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United States v. Snyder

United States Court of Appeals, Tenth Circuit

September 21, 2017

MICHAEL LEE SNYDER, Defendant-Appellant.


          Meredith B. Esser, Assistant Federal Public Defender (Virginia L. Grady, Federal Public Defender, with her on the briefs), Denver, Colorado, for Defendant-Appellant.

          Jason M. Conder, Assistant United States Attorney, Lander, Wyoming (Christopher A. Crofts, United States Attorney, and David A. Kubichek, Assistant United States Attorney, Casper, Wyoming, on the brief), for Plaintiff-Appellee.

          Before KELLY, BRISCOE, and McHUGH, Circuit Judges.


         In this 28 U.S.C. § 2255 motion, Michael Lee Snyder asks for immediate release from federal custody on the basis that he has already served more than the maximum sentence allowed by law for his crimes. In particular, he argues that the Supreme Court's recent decision in Johnson v. United States, U.S., 135 S.Ct. 2551 (2015), invalidates his sentence enhancement under the Armed Career Criminal Act (ACCA). The district court denied Snyder's motion. Exercising jurisdiction pursuant to 28 U.S.C. § 1291, we affirm. In doing so, we conclude that Snyder has timely asserted a Johnson claim and has established cause and prejudice to avoid procedural default, but his claim fails on the merits because, after examination of the record and the relevant background legal environment, it is apparent that he was not sentenced based on the ACCA's residual clause that was invalidated in Johnson.


         In December 2004, Snyder pleaded guilty to being a felon in possession of a firearm, in violation of 18 U.S.C. § 922(g)(1). ROA, Vol. 2 at 416. A presentence report (PSR) was prepared and submitted to the district court and the parties. The PSR concluded, in a section entitled "Offense Level Computations, " that Snyder was "subject to an enhanced sentence under the provisions of 18 U.S.C. § 924(e) as an armed career criminal" because "[h]e ha[d] sustained two convictions for Burglary of two residences, and a conviction of a controlled substance offense, Delivery of Marijuana." Supp. ROA at 7. The PSR in turn, in a section entitled "THE Defendant'S [sic] CRIMINAL HISTORY, " discussed Snyder's criminal history and noted, in pertinent part, that Snyder had a November 1994 Wyoming state conviction for delivery of marijuana, as well as two Wyoming state convictions for burglary of inhabited residences, one arising in October 1995 and the other in January 2004. Id. at 7, 12-13, 18. Finally, in a section entitled "SENTENCING OPTIONS, " the PSR concluded that Snyder's "minimum term of incarceration [wa]s fifteen years and the maximum term [wa]s life" pursuant to "18 U.S.C. § 924(e)(1)." Id. at 25.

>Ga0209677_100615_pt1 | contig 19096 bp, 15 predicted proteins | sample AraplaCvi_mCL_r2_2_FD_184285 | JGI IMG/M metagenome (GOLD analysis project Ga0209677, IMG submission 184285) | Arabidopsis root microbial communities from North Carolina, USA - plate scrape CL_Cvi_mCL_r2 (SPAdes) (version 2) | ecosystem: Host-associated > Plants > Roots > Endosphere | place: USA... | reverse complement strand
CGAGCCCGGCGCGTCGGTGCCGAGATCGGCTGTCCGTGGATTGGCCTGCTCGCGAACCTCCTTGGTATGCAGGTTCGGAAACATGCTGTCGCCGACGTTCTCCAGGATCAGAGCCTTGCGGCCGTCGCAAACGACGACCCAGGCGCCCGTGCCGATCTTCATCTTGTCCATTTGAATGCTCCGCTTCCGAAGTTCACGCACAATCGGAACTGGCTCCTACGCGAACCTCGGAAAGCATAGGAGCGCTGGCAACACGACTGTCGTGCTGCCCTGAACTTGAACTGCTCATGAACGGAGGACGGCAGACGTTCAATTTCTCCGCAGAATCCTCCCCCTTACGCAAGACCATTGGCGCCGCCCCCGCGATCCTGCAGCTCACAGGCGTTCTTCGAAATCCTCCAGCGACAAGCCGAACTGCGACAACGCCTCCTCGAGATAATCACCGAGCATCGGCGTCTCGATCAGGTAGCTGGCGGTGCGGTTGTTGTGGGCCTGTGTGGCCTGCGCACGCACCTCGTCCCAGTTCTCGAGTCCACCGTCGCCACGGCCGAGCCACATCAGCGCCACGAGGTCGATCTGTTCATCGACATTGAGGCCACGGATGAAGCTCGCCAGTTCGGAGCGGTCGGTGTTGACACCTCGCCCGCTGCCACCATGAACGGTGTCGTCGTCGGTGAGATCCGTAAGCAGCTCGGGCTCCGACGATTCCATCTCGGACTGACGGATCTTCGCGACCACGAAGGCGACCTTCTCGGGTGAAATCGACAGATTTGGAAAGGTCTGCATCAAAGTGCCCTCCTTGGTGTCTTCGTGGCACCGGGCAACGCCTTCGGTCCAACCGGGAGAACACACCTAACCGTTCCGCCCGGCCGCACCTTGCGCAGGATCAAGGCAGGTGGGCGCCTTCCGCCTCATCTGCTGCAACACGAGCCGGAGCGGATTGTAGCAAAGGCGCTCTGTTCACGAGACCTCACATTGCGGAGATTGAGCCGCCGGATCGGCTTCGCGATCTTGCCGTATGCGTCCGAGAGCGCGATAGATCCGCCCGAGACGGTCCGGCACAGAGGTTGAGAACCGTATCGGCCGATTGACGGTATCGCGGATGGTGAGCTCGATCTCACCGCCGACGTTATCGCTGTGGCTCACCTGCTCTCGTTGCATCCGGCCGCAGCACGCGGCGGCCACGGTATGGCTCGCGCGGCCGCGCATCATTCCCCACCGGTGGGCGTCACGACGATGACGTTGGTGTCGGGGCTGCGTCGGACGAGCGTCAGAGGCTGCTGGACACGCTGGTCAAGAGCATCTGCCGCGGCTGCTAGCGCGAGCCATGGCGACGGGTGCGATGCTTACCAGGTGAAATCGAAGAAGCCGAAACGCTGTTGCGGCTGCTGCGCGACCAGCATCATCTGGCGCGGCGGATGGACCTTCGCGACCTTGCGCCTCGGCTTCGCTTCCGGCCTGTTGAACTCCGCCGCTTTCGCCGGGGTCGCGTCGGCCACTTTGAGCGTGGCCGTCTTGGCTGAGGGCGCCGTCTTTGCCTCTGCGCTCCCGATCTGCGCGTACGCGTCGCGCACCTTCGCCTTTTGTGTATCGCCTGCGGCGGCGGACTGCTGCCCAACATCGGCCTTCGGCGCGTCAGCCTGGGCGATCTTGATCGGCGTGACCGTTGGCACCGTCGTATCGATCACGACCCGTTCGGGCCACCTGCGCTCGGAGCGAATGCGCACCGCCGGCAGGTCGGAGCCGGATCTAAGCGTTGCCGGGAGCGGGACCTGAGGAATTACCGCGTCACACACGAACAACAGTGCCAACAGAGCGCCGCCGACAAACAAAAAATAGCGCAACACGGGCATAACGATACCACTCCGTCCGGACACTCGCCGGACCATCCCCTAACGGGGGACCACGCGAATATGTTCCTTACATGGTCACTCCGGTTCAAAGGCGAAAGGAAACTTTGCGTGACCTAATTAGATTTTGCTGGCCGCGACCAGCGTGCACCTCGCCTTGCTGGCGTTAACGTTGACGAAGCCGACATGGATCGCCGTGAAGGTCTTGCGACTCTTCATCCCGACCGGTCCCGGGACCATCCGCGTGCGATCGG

Snyder objected to the PSR's proposed application of the ACCA on the grounds that doing so would violate Apprendi v. New Jersey, 530 U.S. 466 (2000), because the fact of his prior convictions had not been alleged in the indictment or proven to a jury beyond a reasonable doubt.

         The district court sentenced Snyder on March 1, 2005. Snyder's counsel reiterated the Apprendi-based objection to Snyder being sentenced under the ACCA. At no time, however, did Snyder's counsel otherwise argue that Snyder's Wyoming burglary convictions failed to constitute predicate offenses under the ACCA. The district court rejected Snyder's Apprendi-based objection, adopted the PSR's calculations and recommendations, and sentenced Snyder to the statutory minimum sentence of 15 years, less seven months and nineteen days served on a related state sentence, for which credit could not be granted by the Federal Bureau of Prisons pursuant to 18 U.S.C. § 3585.